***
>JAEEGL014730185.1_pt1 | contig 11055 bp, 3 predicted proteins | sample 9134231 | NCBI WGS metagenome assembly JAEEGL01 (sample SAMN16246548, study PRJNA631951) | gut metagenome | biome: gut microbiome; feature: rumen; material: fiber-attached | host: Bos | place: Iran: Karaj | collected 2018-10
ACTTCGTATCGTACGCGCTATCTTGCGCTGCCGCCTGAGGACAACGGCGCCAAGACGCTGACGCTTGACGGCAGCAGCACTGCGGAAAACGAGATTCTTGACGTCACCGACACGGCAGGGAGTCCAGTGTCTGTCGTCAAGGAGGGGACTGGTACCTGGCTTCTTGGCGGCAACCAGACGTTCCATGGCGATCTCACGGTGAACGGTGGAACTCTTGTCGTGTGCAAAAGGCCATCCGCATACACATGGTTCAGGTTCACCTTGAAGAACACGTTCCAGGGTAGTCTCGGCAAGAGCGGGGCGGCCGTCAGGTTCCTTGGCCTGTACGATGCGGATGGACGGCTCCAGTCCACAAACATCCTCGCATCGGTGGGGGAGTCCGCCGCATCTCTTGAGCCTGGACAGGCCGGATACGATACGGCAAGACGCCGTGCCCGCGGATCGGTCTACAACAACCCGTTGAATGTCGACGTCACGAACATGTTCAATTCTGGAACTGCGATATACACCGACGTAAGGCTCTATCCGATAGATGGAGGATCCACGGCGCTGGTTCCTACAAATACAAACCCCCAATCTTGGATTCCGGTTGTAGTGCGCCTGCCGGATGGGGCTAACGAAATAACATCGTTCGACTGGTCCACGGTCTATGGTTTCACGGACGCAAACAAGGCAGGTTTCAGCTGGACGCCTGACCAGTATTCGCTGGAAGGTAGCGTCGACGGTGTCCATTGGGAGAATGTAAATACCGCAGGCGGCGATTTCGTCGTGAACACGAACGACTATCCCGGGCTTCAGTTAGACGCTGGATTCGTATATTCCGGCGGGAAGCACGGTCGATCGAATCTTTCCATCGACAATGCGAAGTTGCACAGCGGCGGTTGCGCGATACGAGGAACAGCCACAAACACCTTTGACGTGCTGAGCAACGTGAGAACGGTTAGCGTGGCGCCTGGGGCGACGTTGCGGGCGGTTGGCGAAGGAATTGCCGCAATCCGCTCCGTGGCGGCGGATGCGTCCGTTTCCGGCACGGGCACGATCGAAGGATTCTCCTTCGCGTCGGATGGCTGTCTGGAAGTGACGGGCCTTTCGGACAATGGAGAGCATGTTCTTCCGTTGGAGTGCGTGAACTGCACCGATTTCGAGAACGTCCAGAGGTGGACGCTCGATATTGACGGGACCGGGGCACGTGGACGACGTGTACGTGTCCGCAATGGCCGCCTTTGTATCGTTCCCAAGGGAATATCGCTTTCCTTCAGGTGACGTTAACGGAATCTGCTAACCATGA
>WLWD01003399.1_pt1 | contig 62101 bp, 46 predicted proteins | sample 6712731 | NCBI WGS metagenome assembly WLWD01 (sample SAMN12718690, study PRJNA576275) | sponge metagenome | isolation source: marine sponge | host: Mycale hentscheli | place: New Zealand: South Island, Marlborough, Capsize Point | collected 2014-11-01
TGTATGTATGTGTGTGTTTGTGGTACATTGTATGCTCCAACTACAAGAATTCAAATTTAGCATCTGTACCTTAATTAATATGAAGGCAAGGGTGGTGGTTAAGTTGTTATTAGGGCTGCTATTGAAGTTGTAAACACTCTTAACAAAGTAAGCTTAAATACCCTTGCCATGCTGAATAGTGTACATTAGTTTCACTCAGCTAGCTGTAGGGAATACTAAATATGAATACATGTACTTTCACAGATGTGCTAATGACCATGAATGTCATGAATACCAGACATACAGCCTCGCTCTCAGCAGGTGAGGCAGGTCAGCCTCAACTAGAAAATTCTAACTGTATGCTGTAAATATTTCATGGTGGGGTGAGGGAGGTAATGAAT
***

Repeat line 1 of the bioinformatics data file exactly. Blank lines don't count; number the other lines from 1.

>JAEEGL014730185.1_pt1 | contig 11055 bp, 3 predicted proteins | sample 9134231 | NCBI WGS metagenome assembly JAEEGL01 (sample SAMN16246548, study PRJNA631951) | gut metagenome | biome: gut microbiome; feature: rumen; material: fiber-attached | host: Bos | place: Iran: Karaj | collected 2018-10